If Rob Portman doesn't have a wallet full of frequent flyer cards, he soon will. Nominated by President George W. Bush as the next U.S. Trade Representative, the Republican congressman from Ohio will step into a whirlwind of U.S.-led negotiations. Grabbing headlines now is the dispute with Europe over government aid to Airbus. But that's just one wrangle of many. The biggest is the 148-nation talks within the World Trade Organization. Negotiations, already a year behind schedule, have foundered on divisions between rich and poor nations. Developing countries want the industrialized countries to give up their hefty farm subsidies so poor farmers elsewhere can compete. Rich nations insist that poor nations honor patents and copyrights, even if it means paying far more for pharmaceuticals and software.
To accomplish anything in the global talks, Portman, who is expected to easily win Senate confirmation in April, will first have to tamp down escalating tensions with Europe. There is seldom any progress made in global trade negotiations without the cooperation of the two economic giants. But the U.S. is threatening to take the European Union to the WTO trade court over government subsidies to Airbus, while the EU has threatened a countersuit, claiming that Boeing Co.'s (BA ) commercial aircraft production is being indirectly subsidized by its big military and space contracts. The 49-year-old former lawyer from Cincinnati has other sensitive disputes with Europe to mediate, including EU bans on imports of genetically modified food.
Portman also faces the challenge of melding the 34 democracies of the Americas into a free trade zone. With those negotiations also stalled, Portman will be expected to conclude bilateral and regional deals with Thailand, Bahrain, Oman, Egypt, Panama, and a dozen other countries. The idea is to pressure reluctant nations -- such as Brazil and India -- to bargain in the hemispheric and global talks by concluding free trade pacts with all their neighbors.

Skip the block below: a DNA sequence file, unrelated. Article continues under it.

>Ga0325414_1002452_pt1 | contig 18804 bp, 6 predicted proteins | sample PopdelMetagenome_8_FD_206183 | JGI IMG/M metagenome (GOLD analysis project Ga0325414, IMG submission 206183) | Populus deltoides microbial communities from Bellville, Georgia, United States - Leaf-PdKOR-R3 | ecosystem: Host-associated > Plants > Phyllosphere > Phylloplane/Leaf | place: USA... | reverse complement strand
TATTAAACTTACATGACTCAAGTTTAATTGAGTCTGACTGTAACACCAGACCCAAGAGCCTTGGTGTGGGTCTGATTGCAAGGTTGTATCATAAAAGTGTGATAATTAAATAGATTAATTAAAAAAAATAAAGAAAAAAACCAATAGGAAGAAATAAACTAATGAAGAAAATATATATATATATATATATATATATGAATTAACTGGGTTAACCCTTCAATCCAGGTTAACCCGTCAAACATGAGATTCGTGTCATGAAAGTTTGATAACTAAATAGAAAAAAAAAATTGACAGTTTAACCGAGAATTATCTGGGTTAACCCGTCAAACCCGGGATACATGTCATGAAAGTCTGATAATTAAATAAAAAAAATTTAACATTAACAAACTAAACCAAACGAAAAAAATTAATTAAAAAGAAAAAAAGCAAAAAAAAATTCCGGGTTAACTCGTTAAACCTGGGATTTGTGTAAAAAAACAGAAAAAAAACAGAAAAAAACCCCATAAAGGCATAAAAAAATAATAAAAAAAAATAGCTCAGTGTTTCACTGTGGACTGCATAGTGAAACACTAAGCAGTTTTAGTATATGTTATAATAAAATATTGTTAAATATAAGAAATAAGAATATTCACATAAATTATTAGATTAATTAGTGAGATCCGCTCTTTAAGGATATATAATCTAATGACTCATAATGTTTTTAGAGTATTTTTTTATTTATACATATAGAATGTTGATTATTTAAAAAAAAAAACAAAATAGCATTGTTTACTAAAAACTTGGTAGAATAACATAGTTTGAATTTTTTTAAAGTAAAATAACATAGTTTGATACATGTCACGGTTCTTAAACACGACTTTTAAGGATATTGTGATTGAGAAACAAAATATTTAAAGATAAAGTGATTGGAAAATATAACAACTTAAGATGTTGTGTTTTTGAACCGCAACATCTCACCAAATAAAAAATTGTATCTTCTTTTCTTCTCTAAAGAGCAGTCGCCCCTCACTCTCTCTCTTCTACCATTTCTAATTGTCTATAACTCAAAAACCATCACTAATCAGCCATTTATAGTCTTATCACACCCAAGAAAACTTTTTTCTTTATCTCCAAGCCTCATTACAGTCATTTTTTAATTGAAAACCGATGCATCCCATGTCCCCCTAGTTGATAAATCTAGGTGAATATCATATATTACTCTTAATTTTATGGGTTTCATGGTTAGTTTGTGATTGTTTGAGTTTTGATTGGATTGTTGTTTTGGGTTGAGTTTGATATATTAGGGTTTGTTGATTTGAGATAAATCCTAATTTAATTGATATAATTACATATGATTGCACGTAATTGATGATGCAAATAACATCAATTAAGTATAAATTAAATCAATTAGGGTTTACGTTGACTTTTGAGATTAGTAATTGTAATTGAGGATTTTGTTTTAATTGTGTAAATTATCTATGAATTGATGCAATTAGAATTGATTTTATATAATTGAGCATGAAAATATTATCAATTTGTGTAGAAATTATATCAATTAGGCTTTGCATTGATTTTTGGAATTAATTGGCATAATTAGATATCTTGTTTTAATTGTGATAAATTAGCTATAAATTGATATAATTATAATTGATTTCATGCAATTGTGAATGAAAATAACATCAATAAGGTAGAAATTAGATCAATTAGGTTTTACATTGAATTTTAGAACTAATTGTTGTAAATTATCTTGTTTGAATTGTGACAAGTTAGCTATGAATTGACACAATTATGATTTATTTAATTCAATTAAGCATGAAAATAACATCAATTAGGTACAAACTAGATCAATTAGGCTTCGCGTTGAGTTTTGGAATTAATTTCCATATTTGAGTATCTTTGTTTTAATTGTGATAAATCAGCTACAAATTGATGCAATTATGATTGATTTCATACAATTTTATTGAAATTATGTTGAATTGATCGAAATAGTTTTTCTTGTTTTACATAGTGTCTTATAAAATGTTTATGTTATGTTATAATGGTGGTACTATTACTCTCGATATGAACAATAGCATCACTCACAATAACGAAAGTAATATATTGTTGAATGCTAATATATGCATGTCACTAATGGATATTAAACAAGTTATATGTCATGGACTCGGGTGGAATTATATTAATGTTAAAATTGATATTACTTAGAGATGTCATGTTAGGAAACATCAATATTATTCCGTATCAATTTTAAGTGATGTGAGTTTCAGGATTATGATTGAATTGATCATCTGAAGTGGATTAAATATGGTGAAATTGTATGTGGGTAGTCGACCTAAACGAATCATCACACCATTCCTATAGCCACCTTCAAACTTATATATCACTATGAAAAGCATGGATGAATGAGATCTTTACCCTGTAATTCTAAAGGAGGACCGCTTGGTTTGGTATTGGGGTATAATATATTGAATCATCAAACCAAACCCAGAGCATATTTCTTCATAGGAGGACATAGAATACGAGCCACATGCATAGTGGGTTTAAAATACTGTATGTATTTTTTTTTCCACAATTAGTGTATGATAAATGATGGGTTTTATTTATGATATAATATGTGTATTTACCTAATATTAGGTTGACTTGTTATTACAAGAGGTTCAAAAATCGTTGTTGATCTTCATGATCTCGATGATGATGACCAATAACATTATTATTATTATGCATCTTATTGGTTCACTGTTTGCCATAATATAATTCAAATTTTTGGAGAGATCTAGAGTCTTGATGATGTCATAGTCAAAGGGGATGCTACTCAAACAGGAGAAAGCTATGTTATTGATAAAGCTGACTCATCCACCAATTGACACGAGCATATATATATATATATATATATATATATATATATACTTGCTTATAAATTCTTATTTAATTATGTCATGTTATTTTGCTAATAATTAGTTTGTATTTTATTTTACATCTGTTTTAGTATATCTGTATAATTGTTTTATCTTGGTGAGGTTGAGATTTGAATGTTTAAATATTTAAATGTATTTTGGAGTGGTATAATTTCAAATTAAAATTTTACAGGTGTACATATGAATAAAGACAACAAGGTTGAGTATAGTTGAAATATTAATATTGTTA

Portman's political connections helped him land the USTR job. He worked in the White House of President George H.W. Bush in 1989-91. A loyal Republican, he's also known for being able to work with the opposition. As a member of the Ways & Means Committee, the six-term congressman has ties with key Democrats, such as New York's Representative Charles B. Rangel. Those relationships will come into play immediately as the new trade rep sets out to sell his fellow members of Congress -- particularly recalcitrant Democrats -- on a completed free trade deal with the five nations of Central America and the Dominican Republic. Portman will no doubt be spending much of the next few months in the air, but he'll have to do some of his toughest work down on the ground in Washington.
By Paul Magnusson in Washington